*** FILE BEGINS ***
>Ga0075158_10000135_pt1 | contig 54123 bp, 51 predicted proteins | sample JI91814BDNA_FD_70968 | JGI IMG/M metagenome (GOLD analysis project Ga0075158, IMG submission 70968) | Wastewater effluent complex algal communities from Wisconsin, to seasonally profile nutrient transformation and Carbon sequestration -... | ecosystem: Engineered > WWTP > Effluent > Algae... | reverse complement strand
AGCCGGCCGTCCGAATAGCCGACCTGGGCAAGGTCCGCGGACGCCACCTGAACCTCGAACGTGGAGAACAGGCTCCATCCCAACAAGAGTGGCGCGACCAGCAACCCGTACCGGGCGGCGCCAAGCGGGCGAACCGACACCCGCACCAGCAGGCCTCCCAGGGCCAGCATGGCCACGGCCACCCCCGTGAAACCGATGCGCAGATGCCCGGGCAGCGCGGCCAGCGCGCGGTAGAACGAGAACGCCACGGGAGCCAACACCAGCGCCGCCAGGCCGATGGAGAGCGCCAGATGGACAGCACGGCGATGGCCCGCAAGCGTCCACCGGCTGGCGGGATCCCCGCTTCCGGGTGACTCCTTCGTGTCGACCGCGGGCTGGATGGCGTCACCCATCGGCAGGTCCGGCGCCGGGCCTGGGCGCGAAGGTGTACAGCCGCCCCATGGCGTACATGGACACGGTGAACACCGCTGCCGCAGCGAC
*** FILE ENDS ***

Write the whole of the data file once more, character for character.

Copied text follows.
>Ga0075158_10000135_pt1 | contig 54123 bp, 51 predicted proteins | sample JI91814BDNA_FD_70968 | JGI IMG/M metagenome (GOLD analysis project Ga0075158, IMG submission 70968) | Wastewater effluent complex algal communities from Wisconsin, to seasonally profile nutrient transformation and Carbon sequestration -... | ecosystem: Engineered > WWTP > Effluent > Algae... | reverse complement strand
AGCCGGCCGTCCGAATAGCCGACCTGGGCAAGGTCCGCGGACGCCACCTGAACCTCGAACGTGGAGAACAGGCTCCATCCCAACAAGAGTGGCGCGACCAGCAACCCGTACCGGGCGGCGCCAAGCGGGCGAACCGACACCCGCACCAGCAGGCCTCCCAGGGCCAGCATGGCCACGGCCACCCCCGTGAAACCGATGCGCAGATGCCCGGGCAGCGCGGCCAGCGCGCGGTAGAACGAGAACGCCACGGGAGCCAACACCAGCGCCGCCAGGCCGATGGAGAGCGCCAGATGGACAGCACGGCGATGGCCCGCAAGCGTCCACCGGCTGGCGGGATCCCCGCTTCCGGGTGACTCCTTCGTGTCGACCGCGGGCTGGATGGCGTCACCCATCGGCAGGTCCGGCGCCGGGCCTGGGCGCGAAGGTGTACAGCCGCCCCATGGCGTACATGGACACGGTGAACACCGCTGCCGCAGCGAC